One in 10 Japanese older than 80 – govt data
The Manila Times
Asia And Oceania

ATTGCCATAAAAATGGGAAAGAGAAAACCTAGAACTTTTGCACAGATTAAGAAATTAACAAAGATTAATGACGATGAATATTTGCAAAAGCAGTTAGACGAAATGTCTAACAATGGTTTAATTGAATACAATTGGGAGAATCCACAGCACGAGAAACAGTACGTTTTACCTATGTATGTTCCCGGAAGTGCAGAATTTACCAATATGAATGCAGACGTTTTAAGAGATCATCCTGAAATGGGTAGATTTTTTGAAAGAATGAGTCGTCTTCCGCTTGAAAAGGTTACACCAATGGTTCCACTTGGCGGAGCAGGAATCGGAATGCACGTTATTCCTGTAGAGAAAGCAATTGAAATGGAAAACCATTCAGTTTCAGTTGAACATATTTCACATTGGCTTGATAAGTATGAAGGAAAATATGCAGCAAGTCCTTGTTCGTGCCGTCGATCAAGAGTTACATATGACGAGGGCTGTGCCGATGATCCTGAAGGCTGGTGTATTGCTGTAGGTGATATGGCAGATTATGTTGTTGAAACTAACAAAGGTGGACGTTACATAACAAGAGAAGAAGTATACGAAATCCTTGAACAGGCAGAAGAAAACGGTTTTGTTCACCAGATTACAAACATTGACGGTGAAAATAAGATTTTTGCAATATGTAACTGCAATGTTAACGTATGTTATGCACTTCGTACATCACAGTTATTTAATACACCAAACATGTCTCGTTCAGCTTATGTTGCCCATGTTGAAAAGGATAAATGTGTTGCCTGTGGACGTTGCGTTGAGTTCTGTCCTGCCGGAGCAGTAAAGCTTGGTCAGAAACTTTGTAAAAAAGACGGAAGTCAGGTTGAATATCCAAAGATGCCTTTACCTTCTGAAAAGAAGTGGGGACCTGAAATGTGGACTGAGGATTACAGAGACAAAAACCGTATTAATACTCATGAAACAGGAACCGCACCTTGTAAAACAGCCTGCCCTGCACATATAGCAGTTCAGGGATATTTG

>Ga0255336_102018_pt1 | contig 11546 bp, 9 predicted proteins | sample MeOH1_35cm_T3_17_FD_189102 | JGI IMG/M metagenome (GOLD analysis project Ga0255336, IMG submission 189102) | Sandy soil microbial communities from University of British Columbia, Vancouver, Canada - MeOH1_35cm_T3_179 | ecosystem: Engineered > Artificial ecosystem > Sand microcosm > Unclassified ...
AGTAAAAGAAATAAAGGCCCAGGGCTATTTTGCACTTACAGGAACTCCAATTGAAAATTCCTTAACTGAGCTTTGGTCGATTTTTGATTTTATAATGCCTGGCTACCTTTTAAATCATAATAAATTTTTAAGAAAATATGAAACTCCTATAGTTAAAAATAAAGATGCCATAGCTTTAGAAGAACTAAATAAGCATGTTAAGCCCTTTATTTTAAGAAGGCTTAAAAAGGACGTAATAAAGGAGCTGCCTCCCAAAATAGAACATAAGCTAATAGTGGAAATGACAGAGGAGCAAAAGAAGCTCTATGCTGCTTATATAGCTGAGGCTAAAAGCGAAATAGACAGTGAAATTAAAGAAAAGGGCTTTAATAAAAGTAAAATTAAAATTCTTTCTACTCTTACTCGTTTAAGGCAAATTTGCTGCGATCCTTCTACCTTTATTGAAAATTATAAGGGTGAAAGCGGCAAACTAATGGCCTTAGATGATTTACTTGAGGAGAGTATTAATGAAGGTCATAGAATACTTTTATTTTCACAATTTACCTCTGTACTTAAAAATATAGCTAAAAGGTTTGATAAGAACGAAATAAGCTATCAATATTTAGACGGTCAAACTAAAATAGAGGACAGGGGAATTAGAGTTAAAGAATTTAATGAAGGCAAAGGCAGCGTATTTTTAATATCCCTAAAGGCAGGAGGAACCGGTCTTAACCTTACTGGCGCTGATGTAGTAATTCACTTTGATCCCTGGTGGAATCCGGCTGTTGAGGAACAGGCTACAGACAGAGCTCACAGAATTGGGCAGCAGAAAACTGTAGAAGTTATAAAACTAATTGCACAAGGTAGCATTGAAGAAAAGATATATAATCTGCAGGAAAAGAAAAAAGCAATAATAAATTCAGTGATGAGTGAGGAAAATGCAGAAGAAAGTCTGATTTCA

More than 10 percent of Japanese people have crossed 80 years or older for the first time, new official data showed, as the East Asian country faces a rapidly graying population. Government data released on Sunday, ahead of Monday’s “Respect for Aged Day” national holiday, also showed that the share of Japan’s population at 65 or older expanded to a record 29.1 percent from 29 percent a year ago. The level compared with secondranked Italy’s 24.5 percent and thirdranked Finland’s 23.6 percent, Tokyo’s Internal Affairs Ministry said. “Japan has the highest percentage of elderly population in the world,” the agency said in a news release. For decades, Japan has seen its population shrink and grow older as young people delay marriage and children largely due to unstable jobs and economic difficulties. As a result, the country has seen ballooning costs for elderly care with not enough young people to fill jobs and pay for various social and welfare programs. The ministry said that with the “baby boomer” population turning 75 or older, Japan’s 124.4 million people are continuing to grow older. About 12.59 million people are 80 or older while 20 million are 75 or older, it added. As a result, Japan is relying on an elderly labor force. More than 9 million elderly are working, accounting for 13.6 percent of the workforce, or one in seven workers in Japan. A quarter of all elderly in Japan have jobs, less than South Korea’s 36.2 percent, but far ahead of other developing countries, such as the United States at 18.6 percent and France at 3.9 percent. More than a third of people between 70 and 74 have jobs in Japan. By 2040, Japan’s elderly is projected to account for 34.8 percent of the entire population.